Irami Buli is a Fijian artist who first began drawing in 1990 as a 13 year old. He drew inspiration from comic art and worked with charcoals. Now a days Irami paints and writes and has danced and played instruments for the Oceania Dance Theater and Vou.
His first break came in 2000 when he attended a workshop run by the Red Wave Collective, at the Oceania Centre for Arts and Culture (now called Oceania Centre for Arts and Culture and Pacific Studies) at The University of the South Pacific. After a decade with Red Wave and exhibiting with the collective, Irami now has his own studio space in Suva.
He has collaborated with artists from New Zealand, Papua New Guinea, Solomon Islands, Tonga and Australia and has exhibited in Fiji, French Polynesia, India, Indonesia, United States, Australia, and New Zealand. In 2008 Irami spent three months working with local artists in Bali under an Indonesian Government sponsorship.
He has received numerous awards – in 2006 he represented Fiji at the World Inter-Continent Arts Initiative in India and won the First Prize in the Public Choice Awards at the Ashoka Gallery in New Delhi. That year he also received a Highly Commended Art award and Okanui Cultural Art Awards at the National Fine Art Expo in Fiji and in 2008 received the Indigenous Art Awards and the Highly Commended Work at the Fiji National Fine Arts Exhibition.
The Fish That Caught My Eyes | Irami Buli | Oil on Canvas | 2008
This painting is about a man who wanted to desperately marry a beautiful young woman but could not do so. He tried hard to attract her attention for a long time but the young lady just ignored him and went about with her work in the village. One day the man went out to sea to fish. He sat in his little boat for a long time waiting for the line to catch. There was nothing but the dark blue water. He started to paddle back to the lagoon and as he came closer he stopped and the moment was there. He saw this one little tiny beautiful fish swimming up to him.
I talanoa with Irami about his work.
Tell us a little about your background – what path has led you to what you are doing now?
I come from an artistic background where my grandfather who is also my namesake, was a composer and a songwriter. But when it comes to my generation I was even fortunate to become a successful artist, performer, chant writer and a poet. It was art that led me to what I am today.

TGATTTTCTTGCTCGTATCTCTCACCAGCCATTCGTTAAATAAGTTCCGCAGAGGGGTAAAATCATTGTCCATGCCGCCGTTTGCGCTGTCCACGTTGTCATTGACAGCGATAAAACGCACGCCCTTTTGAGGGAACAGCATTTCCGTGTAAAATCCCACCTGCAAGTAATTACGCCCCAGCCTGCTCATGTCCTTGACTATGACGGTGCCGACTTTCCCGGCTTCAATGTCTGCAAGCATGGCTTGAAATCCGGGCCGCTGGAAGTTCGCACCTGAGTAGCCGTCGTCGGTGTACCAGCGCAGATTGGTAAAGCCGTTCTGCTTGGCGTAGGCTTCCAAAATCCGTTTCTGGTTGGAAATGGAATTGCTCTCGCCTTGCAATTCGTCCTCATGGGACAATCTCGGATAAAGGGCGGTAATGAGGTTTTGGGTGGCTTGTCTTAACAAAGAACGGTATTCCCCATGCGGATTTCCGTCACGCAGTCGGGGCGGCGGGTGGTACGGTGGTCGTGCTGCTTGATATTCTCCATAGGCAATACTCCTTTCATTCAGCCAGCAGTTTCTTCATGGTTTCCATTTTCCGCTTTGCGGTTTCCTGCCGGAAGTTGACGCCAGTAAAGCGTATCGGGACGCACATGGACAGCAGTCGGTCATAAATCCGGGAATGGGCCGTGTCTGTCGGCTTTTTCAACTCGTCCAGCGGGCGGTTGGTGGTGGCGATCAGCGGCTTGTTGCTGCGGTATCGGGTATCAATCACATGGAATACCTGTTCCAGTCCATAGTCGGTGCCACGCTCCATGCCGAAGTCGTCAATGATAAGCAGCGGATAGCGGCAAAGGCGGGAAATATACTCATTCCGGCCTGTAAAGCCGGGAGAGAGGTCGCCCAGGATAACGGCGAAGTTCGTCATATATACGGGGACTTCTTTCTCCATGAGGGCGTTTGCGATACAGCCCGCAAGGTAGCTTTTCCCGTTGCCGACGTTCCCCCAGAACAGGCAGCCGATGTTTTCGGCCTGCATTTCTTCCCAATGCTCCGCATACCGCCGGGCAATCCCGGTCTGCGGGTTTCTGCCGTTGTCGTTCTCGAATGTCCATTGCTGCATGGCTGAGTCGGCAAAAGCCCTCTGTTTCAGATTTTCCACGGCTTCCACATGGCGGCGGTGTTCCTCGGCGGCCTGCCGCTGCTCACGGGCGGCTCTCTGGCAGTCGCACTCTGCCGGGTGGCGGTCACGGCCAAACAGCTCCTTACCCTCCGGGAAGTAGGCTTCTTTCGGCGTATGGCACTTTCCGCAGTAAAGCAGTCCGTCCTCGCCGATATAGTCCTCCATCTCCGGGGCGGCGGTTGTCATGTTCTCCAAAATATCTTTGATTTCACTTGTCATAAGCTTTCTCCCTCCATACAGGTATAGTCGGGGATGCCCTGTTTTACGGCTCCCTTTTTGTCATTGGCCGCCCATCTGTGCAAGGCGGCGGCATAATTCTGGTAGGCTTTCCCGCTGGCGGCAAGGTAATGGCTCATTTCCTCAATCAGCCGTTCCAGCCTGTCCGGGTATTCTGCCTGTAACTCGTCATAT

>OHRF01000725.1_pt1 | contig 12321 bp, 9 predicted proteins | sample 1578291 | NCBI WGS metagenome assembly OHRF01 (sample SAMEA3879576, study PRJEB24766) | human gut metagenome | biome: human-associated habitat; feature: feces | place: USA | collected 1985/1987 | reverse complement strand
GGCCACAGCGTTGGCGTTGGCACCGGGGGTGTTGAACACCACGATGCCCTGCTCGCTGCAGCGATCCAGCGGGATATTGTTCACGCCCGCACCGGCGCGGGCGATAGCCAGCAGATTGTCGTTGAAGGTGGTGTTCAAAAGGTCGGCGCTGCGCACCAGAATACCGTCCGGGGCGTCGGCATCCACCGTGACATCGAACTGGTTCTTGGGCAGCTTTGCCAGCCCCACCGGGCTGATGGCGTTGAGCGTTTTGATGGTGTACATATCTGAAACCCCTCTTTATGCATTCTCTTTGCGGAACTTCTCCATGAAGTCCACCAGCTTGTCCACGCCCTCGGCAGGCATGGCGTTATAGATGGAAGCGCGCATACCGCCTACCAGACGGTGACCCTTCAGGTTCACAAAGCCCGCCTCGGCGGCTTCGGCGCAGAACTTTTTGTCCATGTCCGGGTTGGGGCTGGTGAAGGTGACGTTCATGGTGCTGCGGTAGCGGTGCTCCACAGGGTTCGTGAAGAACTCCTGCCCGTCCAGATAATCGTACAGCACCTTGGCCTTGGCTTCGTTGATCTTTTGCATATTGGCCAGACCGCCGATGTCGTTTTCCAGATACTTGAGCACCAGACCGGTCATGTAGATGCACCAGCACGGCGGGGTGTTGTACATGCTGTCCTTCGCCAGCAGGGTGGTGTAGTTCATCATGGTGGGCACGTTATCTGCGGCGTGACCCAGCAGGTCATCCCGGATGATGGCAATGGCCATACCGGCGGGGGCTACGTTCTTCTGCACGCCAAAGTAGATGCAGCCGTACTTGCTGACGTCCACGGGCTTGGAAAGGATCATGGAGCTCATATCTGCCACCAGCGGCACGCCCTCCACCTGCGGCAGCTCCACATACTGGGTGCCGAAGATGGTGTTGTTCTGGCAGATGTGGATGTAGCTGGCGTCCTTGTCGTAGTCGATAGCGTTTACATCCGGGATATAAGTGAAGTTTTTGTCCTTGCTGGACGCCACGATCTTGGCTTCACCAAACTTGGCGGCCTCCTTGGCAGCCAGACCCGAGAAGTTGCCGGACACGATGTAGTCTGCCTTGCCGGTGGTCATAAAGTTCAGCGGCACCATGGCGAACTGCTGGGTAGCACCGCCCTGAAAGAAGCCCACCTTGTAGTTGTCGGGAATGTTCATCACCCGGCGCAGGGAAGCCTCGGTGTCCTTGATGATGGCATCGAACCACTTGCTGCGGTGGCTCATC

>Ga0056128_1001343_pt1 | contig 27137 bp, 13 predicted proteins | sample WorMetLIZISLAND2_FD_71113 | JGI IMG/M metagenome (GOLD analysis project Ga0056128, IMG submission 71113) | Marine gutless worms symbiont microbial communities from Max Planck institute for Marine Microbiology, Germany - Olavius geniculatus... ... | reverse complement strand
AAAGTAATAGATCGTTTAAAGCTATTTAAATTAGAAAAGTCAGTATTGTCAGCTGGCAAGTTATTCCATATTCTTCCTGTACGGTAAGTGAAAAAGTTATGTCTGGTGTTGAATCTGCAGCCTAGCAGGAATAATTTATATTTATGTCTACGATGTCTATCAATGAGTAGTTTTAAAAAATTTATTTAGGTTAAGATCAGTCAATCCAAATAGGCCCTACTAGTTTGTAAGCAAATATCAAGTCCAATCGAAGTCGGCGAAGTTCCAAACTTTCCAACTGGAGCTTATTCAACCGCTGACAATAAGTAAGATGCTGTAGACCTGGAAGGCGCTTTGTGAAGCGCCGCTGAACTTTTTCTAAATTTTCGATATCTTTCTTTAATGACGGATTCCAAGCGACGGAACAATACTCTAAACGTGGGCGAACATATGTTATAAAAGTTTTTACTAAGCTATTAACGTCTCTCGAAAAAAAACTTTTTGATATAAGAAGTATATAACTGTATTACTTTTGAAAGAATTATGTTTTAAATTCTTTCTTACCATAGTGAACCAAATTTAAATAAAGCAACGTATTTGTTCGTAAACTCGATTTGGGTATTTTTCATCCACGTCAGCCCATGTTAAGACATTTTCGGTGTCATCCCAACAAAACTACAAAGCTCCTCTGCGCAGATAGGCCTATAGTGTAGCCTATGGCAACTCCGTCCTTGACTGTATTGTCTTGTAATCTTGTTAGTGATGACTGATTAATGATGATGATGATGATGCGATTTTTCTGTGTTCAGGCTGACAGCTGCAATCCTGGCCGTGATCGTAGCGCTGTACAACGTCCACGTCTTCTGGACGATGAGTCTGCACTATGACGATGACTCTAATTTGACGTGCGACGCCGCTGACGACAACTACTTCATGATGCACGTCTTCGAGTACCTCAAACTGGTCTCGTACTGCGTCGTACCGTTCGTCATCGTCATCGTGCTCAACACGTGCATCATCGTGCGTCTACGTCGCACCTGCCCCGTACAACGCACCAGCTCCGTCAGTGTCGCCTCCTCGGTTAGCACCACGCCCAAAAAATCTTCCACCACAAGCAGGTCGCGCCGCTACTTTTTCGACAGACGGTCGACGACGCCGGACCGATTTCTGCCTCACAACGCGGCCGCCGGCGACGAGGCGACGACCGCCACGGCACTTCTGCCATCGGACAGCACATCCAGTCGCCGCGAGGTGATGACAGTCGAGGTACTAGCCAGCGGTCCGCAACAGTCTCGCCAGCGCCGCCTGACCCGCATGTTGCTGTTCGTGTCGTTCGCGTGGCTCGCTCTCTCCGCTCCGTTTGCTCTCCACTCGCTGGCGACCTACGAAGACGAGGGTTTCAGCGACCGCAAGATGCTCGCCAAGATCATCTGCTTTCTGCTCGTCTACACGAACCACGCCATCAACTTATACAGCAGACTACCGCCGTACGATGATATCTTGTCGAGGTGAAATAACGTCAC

What challenges have you faced, and what advice would you have for Pacific artists hoping to find representation and exhibit their work?
There were so many challenges I faced in regards to art and the need for recognition. The advise that I would have for Pacific artist is to try give and take what creativity exchange can offer, with other artists and build networks around you utilizing all kinds of resources available to get your art to the world.
Where do you turn for creative inspiration when beginning a new piece?
Motifs speaks of different meanings, an ethnic code of patterns. I use these term a lot when approaching a new design in new ideas, and depends on the materials used, for specific designs.
Do other art forms or artists in different disciplines inspire or have influenced you and how?
I believe that there is none. No one inspired or influenced me but the fact that I believe is when you inspire others, you are inspiring yourself with the ability to be new, authentic, genuine and raw.
The Internet has seemingly made the world a more democratic space in which artists, writers and musicians can more easily share their work with the world. How do you think the Internet has created possibilities for Pacific artists?
Opportunities is all about this. We Pacific artists mostly are discourage to access these materials for marketing, research, and recognition. With the influence of internet it has created a bridge to the world of art and we find now that most Pacific artists are being recognized this way.
What are you working on at the moment?
I am currently a freelance artist but always associate myself with arts organizations and institution. Also preparing for my 7th solo exhibition here in Fiji.
What would be your dream creative project or collaboration?
My dream project would be touring around the world sharing and collaboration with artists from all sorts of life and learn about their culture, language and art.
What are you looking forward to?
I am looking forward in accomplishing a trademark fro my work globally, things written about my style of work, my artistic life and art career and building the capacity in developing the arts in my community and my country. Furthermore to be a very successful artist in the Pacific region.
Irami Buli with guests at the opening of Pacific Storms at Logan Art Gallery, 20 May 2011. Image via Pacific Storms
Winds of Change II | Irami Buli | Oil on Canvas | 2011.
Vinaka Irami. All the best in your up coming solo exhibition in Fiji.
Irami’s work, including Winds of Change II, can be seen at the Pacific Storms exhibition at Logan Art Gallery until 25 June, 2011. For more information about Pacific Storms, see my earlier post here.
Logan Art Gallery
Cnr Wembley Road and Jacaranda Ave,
Logan Central, Queensland, Australia
Phone: (07) 3412 5519 • Fax: (07) 3412 5350 • Email: firstname.lastname@example.org • Website: http://www.logan.qld.gov.au/artgallery
Opening hours: 10:00am to 5:00pm Tuesday to Saturday
Interview conducted via email on 25 March and 18 May, 2011. All images courtesy of the artists unless otherwise stated.